Our five senses tell us many things about the world. You can close your eyes, pinch your nose, or plug your ears, but in general they are always collecting data. We rely on our senses so much that sometimes we think of them as our best source of knowledge. And because science is based on observation, it’s a way of precisely articulating what our senses detect. With all the marvelous advantages science has given the world, sometimes people make the mistake of scientism, which is thinking scientific knowledge is the best—or even the only—kind of knowledge there is.
But there are many ways we know things that don’t have anything to do with science. For example, take the phrase Science is the best kind of knowledge. What scientific observation did that come from? None, of course. It’s a philosophical statement. And if a person tried to make a case for it, they’d have to reason by using philosophical arguments, not scientific experiments. Reasoning, therefore, is a way of knowing things. Intuition (such as knowing there is such a thing as right and wrong) is another.
The fact is, we all believe things that our senses cannot detect. Have you ever actually seen gravity? No, only the effect it has on objects. Have you ever seen a number? No, only its symbol. How about the laws of logic? Just try to say something that makes sense without intuitively using them! How about love or justice or time? Believe in those? We all do.
Sometimes we rely on authorities for our beliefs. Has a doctor ever diagnosed you with strep throat? If so, did you believe them? Do you believe George Washington or Julius Caesar ever existed? The documentary evidence for them leaves little doubt. You may not have read all the material, but there are many historians who have, and we trust their authority.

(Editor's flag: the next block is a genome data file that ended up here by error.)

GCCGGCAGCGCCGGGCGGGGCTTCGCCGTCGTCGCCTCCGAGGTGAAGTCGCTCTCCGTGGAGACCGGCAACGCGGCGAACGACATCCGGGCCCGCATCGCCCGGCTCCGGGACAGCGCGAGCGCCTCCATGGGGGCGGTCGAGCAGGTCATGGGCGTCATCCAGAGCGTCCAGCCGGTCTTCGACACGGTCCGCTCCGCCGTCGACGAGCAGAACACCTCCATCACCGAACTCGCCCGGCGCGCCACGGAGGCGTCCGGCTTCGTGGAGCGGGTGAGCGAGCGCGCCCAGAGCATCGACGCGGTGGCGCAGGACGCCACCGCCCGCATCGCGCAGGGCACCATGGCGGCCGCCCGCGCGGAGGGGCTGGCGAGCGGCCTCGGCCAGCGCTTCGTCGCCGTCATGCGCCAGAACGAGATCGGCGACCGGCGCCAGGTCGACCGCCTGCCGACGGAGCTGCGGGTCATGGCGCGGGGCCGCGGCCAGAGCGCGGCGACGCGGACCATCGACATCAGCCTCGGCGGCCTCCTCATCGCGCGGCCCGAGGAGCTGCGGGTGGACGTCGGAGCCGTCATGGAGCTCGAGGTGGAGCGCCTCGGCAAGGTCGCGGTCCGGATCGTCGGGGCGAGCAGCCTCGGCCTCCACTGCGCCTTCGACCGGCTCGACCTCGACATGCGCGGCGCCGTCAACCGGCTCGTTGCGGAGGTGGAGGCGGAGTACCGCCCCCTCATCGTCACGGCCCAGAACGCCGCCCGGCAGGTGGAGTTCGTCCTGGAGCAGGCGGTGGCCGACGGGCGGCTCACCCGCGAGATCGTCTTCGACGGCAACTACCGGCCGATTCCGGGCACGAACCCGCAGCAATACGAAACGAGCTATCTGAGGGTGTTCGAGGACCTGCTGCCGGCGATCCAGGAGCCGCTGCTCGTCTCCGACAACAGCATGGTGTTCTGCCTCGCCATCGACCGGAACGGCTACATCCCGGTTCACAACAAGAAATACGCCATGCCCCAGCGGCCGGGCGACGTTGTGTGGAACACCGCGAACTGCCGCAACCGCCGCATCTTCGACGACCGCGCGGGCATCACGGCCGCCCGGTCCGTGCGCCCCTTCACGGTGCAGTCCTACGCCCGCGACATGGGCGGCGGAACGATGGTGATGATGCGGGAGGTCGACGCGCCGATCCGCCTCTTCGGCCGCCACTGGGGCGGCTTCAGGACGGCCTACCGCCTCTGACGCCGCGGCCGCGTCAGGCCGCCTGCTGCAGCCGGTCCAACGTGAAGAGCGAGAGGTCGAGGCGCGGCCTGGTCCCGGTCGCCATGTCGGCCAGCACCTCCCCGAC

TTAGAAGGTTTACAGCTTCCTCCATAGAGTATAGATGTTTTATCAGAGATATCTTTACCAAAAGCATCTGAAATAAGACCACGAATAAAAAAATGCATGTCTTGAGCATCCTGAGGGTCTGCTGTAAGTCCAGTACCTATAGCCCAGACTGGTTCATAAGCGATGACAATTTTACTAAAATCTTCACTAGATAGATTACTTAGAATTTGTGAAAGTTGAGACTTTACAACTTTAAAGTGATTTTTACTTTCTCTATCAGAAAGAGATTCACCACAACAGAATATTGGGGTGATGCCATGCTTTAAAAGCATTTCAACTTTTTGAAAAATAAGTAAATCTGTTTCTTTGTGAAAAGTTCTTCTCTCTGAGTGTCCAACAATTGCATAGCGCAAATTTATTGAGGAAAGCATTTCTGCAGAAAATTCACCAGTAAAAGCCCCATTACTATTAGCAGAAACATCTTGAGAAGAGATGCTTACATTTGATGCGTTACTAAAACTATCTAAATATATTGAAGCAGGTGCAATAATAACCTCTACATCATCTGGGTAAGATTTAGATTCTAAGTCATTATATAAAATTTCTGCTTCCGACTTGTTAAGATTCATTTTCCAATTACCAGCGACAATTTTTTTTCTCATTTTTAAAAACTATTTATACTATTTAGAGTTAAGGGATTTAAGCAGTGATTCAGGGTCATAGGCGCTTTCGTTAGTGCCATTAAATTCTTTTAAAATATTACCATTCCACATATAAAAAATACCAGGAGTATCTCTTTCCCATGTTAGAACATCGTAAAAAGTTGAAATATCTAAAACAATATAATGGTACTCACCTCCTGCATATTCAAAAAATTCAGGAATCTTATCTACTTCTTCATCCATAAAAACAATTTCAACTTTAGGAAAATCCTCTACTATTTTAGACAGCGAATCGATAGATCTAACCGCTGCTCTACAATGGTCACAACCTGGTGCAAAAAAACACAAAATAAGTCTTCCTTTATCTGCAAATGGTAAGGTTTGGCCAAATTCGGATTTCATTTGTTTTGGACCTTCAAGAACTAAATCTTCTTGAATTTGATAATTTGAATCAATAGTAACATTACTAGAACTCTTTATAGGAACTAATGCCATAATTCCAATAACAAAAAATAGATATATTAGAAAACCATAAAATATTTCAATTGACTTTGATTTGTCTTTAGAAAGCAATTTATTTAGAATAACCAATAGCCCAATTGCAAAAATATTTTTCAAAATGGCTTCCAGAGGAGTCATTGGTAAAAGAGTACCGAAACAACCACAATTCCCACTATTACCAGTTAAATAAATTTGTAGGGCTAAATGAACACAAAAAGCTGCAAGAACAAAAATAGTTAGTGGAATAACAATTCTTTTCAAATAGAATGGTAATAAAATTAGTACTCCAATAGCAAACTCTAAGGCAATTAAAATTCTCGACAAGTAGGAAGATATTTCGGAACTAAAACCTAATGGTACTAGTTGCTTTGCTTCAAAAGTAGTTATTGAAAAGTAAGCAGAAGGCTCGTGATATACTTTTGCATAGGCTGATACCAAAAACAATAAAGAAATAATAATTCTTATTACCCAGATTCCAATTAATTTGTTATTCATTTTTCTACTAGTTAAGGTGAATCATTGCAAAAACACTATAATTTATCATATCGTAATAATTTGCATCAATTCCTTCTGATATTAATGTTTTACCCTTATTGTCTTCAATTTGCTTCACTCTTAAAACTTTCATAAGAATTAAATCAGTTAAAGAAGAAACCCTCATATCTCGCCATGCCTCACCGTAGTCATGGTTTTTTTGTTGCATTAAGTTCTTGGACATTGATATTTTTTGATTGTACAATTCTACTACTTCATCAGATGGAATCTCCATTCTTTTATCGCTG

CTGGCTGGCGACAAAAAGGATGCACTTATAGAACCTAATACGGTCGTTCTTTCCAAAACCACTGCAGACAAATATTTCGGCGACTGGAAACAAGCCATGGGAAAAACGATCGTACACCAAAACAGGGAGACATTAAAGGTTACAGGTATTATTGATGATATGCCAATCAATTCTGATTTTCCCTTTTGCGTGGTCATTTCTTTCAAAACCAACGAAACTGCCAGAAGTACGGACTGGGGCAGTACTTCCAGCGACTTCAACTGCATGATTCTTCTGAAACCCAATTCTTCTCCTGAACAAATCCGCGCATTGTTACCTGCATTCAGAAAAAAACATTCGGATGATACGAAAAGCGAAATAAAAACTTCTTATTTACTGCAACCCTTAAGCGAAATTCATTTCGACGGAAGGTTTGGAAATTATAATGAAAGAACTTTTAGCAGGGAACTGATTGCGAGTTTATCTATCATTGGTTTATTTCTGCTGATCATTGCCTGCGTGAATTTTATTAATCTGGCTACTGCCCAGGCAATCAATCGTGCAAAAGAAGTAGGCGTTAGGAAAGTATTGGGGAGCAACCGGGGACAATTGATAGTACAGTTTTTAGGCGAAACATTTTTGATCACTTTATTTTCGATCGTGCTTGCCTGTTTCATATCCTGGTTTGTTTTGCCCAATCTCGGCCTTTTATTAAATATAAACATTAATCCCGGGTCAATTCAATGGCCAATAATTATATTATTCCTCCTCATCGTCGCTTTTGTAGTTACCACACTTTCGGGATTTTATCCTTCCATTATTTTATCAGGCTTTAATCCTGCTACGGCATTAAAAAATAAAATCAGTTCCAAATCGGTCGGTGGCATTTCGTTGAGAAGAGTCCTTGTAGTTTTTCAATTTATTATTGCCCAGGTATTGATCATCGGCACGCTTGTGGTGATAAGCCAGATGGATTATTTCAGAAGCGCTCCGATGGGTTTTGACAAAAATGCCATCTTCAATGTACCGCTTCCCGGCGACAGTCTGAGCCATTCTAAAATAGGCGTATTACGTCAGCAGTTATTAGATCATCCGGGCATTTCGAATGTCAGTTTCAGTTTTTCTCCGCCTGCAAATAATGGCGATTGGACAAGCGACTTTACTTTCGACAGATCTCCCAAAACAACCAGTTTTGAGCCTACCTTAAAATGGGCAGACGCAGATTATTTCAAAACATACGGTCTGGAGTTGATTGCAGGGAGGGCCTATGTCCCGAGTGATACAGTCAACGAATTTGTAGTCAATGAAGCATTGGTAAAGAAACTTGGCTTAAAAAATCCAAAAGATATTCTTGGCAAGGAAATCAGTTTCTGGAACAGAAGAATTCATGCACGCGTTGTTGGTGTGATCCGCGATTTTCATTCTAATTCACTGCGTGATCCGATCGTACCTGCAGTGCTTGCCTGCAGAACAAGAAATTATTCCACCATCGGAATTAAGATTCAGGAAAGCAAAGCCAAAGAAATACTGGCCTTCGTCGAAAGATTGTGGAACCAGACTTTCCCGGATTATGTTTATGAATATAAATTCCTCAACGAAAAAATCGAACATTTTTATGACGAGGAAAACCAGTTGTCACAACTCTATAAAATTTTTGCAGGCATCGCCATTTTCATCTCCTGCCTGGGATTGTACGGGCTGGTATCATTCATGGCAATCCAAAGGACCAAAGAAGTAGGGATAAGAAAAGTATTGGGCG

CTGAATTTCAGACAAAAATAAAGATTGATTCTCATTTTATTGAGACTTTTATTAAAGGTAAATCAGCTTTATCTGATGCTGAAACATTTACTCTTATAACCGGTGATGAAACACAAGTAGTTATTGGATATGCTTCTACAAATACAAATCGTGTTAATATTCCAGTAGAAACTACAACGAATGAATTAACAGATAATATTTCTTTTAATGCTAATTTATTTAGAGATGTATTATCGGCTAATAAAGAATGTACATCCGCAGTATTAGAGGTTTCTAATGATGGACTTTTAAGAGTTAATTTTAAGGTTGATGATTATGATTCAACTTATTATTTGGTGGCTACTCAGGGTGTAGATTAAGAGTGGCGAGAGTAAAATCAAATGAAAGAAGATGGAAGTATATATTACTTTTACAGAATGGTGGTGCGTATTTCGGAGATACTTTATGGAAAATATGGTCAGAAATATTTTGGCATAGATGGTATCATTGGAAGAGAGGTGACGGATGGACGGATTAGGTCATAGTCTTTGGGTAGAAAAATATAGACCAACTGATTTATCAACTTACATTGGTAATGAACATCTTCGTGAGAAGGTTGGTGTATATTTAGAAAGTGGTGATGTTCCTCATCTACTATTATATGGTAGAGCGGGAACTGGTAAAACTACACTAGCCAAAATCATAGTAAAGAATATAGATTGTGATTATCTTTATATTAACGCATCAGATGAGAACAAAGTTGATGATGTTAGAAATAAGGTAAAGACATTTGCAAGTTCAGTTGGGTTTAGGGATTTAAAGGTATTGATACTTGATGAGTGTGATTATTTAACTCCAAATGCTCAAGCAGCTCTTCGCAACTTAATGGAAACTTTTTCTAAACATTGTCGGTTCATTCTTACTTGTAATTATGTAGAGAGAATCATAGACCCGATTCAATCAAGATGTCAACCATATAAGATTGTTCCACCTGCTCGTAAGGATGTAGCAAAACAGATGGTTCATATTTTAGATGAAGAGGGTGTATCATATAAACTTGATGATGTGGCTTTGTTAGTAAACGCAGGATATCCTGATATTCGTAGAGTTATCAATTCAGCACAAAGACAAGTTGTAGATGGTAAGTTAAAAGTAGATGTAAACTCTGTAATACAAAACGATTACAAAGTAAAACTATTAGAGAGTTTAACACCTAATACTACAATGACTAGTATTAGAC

Imagine you’re on the jury of a murder trial. You’re being asked to believe in an action you didn’t see, and to examine the effects of that action to determine its cause. You’ll probably be presented with scientific evidence. Unless you are a forensic scientist yourself, you’ll have to trust the authority of the expert witness to understand it. But that’s not all to the case. The lawyers will present reasons and use logic to guide you to the truth (hopefully!). And the reason you’re on the jury is because the action—murder—is wrong, and you are part of the process of seeking justice. Science, reasoning, moral intuition, and reliance on authorities all intersect, contributing different ways of knowing the truth. And that should be the goal of all belief: truth.
When it comes to God—an immaterial, transcendent being—the reason to believe is much the same as believing in anything else. Does believing in God explain what we see in the world? Does it make sense of my experience? Does a theistic worldview create contradictions or incoherencies? This last question depends on which God is in view, of course, but that’s a different question.
In the case of the God of the Bible, God is the maker of all things outside of himself. He’s not only the maker of everything that can be known, but all the ways by which we can know them. Logic, the uniformity of the universe, morality—all the intellectual tools we use to evaluate and judge claims must come from God. And that means that without God, you can’t justify how you know anything at all. Therefore, although we can’t see God, we’re justified in believing in him by necessity.
This is an excerpt from our Core booklet, Tough Questions Answered. Request your free copy here.